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of a treaty, in which, there being no common superior, each party must interpret for itself, under its own obligation of good faith. But this is not a treaty, but a constitution of government, with powers to execute itself, and fulfil its duties.

“ I admit, Sir, that this Government is a Government of checks and balances; that is, the House of Representatives is a check on the Senate, and the Senate is a check on the House, and the President a check on both. But I cannot comprehend him, or, if I do, I totally differ from him, when he applies the notion of checks and bal. ances to the interference of different Governments. He argues, that if we transgress, each State, as a State, has a right to check us. Does he admit the converse of the proposition, that we have a right to check the States ? The gentleman's doctrines would give us a strange jumble of authorities and powers, instead of Governments of separate and defined powers. It is the part of wisdom, I think, to avoid this; and to keep the General Government and the State Governments, each in its proper sphere. avoiding, as carefully as possible, every kind of interference.

* Finally, Sir, the honorable gentleman says, that the States will only interfere, by their power, to preserve the Constitution. They will not destroy it, they will not im. pair it—they will only save, they will only preserve, they will only strengthen it! Ah! Sir, this is but the old story. All regulated Governments, all free Governments, have been broken up by similar disinterested and well-disposed interference! It is the common pretence. But I take leave of the subject."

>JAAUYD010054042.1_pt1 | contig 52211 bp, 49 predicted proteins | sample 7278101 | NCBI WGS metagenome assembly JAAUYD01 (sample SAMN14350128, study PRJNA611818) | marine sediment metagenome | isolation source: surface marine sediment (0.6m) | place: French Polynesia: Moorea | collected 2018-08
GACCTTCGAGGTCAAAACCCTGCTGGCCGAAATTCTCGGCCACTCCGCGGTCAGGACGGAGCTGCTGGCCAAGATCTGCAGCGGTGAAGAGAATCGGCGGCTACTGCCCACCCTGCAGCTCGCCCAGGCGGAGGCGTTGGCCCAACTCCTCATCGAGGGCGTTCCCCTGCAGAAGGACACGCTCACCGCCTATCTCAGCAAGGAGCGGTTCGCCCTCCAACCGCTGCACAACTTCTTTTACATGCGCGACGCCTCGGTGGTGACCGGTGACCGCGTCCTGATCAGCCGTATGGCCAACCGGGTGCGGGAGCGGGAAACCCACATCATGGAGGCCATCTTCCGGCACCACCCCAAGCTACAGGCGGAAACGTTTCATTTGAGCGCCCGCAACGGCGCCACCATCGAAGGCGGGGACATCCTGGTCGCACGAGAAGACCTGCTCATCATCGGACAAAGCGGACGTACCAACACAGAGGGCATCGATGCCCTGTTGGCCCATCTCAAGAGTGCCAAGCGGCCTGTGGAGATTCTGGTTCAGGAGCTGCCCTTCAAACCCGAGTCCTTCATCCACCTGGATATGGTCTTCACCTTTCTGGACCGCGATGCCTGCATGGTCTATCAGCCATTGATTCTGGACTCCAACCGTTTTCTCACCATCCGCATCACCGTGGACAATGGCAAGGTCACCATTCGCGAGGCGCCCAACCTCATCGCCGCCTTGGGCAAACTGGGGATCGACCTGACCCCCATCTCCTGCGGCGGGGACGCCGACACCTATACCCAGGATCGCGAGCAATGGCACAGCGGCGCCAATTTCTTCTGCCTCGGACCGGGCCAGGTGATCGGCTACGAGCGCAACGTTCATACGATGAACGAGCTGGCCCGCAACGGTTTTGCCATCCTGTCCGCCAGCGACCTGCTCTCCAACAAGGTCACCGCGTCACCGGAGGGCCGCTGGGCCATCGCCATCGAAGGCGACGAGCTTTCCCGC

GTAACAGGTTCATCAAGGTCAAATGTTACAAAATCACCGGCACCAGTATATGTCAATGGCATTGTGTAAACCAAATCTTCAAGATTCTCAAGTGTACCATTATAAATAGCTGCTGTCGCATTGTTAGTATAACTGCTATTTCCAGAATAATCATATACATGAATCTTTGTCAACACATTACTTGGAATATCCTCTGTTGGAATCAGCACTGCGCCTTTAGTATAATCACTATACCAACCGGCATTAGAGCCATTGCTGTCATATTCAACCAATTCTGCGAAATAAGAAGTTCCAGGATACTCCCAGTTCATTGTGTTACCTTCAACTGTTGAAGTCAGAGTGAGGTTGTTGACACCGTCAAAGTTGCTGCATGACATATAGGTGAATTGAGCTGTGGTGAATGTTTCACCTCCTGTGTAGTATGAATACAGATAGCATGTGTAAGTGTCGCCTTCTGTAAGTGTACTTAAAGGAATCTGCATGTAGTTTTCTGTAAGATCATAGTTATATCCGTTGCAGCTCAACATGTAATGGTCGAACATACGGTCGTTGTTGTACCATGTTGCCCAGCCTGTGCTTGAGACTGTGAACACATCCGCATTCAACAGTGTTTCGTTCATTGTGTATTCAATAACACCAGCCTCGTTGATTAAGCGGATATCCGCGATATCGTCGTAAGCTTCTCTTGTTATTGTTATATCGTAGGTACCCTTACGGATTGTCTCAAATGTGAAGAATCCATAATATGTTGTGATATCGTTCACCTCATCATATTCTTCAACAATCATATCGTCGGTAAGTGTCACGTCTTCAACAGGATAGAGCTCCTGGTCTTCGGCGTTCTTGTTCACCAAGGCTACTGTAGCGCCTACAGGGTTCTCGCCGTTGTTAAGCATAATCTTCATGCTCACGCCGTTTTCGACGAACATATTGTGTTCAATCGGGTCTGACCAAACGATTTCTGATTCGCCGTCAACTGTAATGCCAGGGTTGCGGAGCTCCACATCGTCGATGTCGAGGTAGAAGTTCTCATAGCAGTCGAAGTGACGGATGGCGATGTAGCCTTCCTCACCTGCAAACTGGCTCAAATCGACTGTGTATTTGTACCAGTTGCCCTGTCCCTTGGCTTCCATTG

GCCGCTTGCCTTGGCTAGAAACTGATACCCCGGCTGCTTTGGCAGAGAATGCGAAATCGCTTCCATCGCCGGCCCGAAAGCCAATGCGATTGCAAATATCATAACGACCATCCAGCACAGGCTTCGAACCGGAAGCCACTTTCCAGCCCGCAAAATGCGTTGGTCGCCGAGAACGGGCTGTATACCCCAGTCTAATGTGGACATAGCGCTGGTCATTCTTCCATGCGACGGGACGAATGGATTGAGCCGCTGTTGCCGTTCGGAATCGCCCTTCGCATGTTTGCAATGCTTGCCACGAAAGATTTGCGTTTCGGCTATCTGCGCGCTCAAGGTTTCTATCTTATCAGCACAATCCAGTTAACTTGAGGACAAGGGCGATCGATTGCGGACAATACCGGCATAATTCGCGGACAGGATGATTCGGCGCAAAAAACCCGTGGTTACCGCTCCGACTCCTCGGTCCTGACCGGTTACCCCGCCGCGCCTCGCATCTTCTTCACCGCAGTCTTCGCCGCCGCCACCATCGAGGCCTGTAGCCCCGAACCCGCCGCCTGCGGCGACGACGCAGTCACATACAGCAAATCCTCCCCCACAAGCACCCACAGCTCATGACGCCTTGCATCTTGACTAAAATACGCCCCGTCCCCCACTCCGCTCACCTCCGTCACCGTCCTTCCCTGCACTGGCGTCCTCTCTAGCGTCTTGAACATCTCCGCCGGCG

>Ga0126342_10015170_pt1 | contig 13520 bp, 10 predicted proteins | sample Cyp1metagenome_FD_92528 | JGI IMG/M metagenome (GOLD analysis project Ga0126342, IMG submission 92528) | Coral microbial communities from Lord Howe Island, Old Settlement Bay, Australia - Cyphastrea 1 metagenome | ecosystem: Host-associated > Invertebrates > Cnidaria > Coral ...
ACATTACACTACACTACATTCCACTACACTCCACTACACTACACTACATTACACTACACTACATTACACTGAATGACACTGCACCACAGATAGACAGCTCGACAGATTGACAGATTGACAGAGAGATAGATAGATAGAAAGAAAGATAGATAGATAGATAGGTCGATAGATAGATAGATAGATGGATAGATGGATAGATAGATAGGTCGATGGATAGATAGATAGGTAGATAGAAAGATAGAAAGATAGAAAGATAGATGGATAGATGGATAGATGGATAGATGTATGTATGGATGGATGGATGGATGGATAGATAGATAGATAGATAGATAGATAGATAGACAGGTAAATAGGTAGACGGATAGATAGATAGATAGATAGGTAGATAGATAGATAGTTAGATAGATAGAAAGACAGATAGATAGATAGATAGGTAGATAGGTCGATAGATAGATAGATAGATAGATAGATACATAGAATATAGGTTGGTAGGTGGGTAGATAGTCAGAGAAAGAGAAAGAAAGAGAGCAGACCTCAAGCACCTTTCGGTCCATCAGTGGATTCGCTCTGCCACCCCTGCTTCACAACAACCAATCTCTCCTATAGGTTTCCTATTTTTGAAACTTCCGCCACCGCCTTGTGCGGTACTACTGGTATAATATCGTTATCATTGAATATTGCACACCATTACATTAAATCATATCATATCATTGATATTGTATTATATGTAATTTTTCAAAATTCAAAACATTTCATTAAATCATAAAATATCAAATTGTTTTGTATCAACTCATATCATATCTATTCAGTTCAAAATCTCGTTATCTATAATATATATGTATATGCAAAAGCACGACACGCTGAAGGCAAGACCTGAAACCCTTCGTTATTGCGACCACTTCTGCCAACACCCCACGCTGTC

With these remarks the discussion ended, as between Mr. Webster and General Hayne. It was afterwards continued, however, for several weeks, and a majority, or nearly a majority, of the whole Senate took part in it; but whenever it is now recollected or referred to, the contest between the two principal speakers, from the 19th to the 23d of January, is, we believe, generally intended.

The results of this memorable debate are already matter of history. The vast audience that had contended for admission to the senate-chamber, till entrance became dangerous, were the first to feel and make known its effect; for, with his peculiar power of explaining abtruse and technical subjects, so that all can comprehend them, Mr. Webster there expounded a great doctrine of the constitution, which had been powerfully assailed, so that all might feel the foundations on which it rests, to have been consolidated rather than disturbed by the attempt to shake them. Their verdict, therefore, was given at the time, and heard throughout the country. But since that day, when the crowd came out of the senate-chamber rejoicing in the victory which had been achieved for the constitution, nearly twenty editions of the same argument have been called for in different parts of the country, and thus scattered abroad above an hundred thousand copies of it, besides the countless multitudes that have been sent forth by the newspapers, until, almost without a metaphor, it may be said to have been carried to every fire-side in the land. The very question, therefore, which was first submitted to an audience in the capitol,-comprising, indeed, a remarkable representation of the talents and authority of the country, but still comparatively small, --has since been submitted by the press to the judgment of the nation, more fully, probably, than any thing of the kind was ever submitted before; and the same remarkable plainness, the same power of elucidating great legal and constitutional doctrines till they become as intelligible and simple as the occupations of daily